They are children of a Loving God. They may or may not accept that fact. But I can. I can love them for who they are. I can love them for their eternal characteristics–characteristics that may be strengthened by their challenges.

So the way I perceive them, the way I love them must be informed that these trials are temporary. After mortality ends, none of these things will be challenges they face. Anxiety, depression, amputation, same-sex attraction, divorce, eating disorders, addiction, and so many other things won’t affect us any more.

Those then won’t be the things that define my perceptions of my friends. Nor should they be now. If I can change my above perceptions to:

“Jeff is a really good guy.”

“Amy is quite productive.”

“Emily is really cool.”

“Alfred is one of the best guys I know.”

Then I show the love Father does and I focus on their whole worth as God intended.

The people I meet are not defined only by their most obvious characteristic(s). Those characteristics and experiences might end up making them better people, but they are temporary. They will not last beyond mortality. And if I do not recognize that, I do myself and them a disservice.

Momentum changes and initiating such

A few weeks ago, I had the following thought stick strongly in my mind:

The way forward begins with me taking one step.

It struck me so strongly that in the middle of sacrament meeting, I loaded up the Cloudpebble IDE online and wrote a app for my watch that displays the quote.

The way forward begins with me taking one step. Inertia is a real thing. It’s obviously a principle of physics. It is also true regarding non-physical things. Making decisions, accepting circumstances, learning from emotions, and so much more begins with making a single decision and beginning to act.

I found this true when I became convinced of my need for help last October. I didn’t want to call and make an appointment with the therapist–I didn’t need help that badly–but I made the call and set the appointment. And that started my momentum down the path to being more healthy.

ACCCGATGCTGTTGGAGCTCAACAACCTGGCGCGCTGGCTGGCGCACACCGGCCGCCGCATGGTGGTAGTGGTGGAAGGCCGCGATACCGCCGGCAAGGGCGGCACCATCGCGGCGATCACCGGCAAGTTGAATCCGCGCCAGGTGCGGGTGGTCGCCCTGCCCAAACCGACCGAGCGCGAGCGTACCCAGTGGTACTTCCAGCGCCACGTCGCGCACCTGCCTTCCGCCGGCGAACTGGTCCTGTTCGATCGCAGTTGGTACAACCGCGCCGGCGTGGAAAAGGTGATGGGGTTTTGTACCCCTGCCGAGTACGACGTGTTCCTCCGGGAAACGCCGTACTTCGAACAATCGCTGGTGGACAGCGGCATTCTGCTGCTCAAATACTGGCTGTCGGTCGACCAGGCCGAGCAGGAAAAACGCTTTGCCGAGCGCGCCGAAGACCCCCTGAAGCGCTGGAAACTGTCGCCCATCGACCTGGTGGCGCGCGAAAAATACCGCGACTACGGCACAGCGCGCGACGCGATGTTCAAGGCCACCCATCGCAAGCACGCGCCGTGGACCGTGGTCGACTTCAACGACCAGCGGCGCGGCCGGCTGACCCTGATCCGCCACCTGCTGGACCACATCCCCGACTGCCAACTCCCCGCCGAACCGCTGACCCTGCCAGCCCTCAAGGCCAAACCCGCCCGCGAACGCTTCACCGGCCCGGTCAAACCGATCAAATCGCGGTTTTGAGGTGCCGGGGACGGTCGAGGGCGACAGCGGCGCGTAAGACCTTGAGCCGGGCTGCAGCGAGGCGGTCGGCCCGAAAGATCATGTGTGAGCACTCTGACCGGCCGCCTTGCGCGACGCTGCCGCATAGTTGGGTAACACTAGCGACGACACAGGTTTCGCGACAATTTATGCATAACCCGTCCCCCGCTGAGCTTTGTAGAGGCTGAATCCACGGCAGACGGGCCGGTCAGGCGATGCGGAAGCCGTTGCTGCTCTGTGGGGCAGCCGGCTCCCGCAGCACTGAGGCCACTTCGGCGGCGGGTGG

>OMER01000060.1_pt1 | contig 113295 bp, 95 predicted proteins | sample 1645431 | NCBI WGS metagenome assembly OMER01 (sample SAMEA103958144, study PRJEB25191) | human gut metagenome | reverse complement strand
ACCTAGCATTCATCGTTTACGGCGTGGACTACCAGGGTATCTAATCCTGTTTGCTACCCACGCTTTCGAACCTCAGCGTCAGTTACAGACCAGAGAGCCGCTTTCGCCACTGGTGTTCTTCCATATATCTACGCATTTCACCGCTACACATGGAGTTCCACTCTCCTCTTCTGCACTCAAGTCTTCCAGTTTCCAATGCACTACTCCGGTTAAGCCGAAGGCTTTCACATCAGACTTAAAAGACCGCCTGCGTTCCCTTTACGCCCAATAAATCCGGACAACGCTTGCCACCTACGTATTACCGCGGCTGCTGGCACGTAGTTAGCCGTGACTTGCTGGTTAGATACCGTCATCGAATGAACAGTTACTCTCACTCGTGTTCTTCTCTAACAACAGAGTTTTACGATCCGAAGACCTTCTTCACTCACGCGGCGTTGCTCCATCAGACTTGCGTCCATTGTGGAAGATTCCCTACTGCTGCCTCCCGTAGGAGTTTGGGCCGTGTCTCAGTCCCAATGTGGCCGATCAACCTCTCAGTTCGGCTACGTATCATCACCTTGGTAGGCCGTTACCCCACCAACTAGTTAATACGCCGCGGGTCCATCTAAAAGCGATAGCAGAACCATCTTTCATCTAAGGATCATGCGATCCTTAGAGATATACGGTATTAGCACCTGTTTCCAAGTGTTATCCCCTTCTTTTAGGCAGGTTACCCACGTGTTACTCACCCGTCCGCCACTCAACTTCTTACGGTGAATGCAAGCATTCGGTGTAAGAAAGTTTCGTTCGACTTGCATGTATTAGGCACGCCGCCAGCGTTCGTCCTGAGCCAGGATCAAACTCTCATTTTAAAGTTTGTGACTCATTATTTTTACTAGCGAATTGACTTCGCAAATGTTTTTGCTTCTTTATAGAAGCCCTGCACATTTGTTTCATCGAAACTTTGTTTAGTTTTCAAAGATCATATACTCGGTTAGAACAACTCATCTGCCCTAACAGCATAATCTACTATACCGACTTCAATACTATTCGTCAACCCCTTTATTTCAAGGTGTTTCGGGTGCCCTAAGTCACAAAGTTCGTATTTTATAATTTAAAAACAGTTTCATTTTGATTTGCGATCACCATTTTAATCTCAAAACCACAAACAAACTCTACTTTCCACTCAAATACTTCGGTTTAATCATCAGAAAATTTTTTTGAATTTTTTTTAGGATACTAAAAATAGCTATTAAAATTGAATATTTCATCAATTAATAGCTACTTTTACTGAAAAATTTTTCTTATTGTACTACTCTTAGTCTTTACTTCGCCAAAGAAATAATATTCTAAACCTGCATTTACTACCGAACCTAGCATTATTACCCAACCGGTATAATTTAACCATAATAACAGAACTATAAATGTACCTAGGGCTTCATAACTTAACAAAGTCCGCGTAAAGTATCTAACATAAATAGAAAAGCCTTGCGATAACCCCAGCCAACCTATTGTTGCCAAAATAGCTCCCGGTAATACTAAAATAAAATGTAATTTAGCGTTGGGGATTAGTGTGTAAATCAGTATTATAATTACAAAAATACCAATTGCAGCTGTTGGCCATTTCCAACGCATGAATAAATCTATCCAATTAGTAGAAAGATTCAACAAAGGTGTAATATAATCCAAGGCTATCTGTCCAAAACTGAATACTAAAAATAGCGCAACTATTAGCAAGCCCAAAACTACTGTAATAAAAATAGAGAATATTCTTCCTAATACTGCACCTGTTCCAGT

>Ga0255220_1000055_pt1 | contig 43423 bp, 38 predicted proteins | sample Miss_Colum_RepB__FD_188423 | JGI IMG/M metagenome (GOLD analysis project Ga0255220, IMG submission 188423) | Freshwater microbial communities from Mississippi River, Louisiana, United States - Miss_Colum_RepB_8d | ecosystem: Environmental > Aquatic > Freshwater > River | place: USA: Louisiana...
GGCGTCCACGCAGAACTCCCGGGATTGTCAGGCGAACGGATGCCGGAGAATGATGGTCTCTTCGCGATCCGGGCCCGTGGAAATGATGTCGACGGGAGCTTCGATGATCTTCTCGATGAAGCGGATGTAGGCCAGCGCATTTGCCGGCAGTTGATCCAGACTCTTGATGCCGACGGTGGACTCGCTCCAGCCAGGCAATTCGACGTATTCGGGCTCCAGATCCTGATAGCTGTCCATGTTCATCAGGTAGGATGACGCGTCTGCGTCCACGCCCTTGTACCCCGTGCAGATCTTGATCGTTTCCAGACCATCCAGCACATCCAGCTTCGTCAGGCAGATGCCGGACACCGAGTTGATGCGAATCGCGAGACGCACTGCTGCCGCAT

This was true when I started going on dates again. Asking was never something I was good at. But I was worse at it–and didn’t want to fix it–until late 2014. But taking a step forward and starting to ask, even if I wasn’t sure I wanted to go, put me on the path toward dating again.

There are many applications for this: you can think of far more than I can name. but the principle is true. If you take a step, the second step will be easier.

My current struggle is with home teaching. I believe the program is inspired. I’ve benefitted so much from home teachers. They’ve rarely come, but I’ve always know who mine were and always tried to ask them for blessings before anyone else.

However, I haven’t done well as a home teacher. I’ve known who I home teach for several months, but I haven’t reached out to them yet. I have reasons, but they don’t much matter.

All the matters is the way forward begins with me taking one step. And today is the day I can take that step.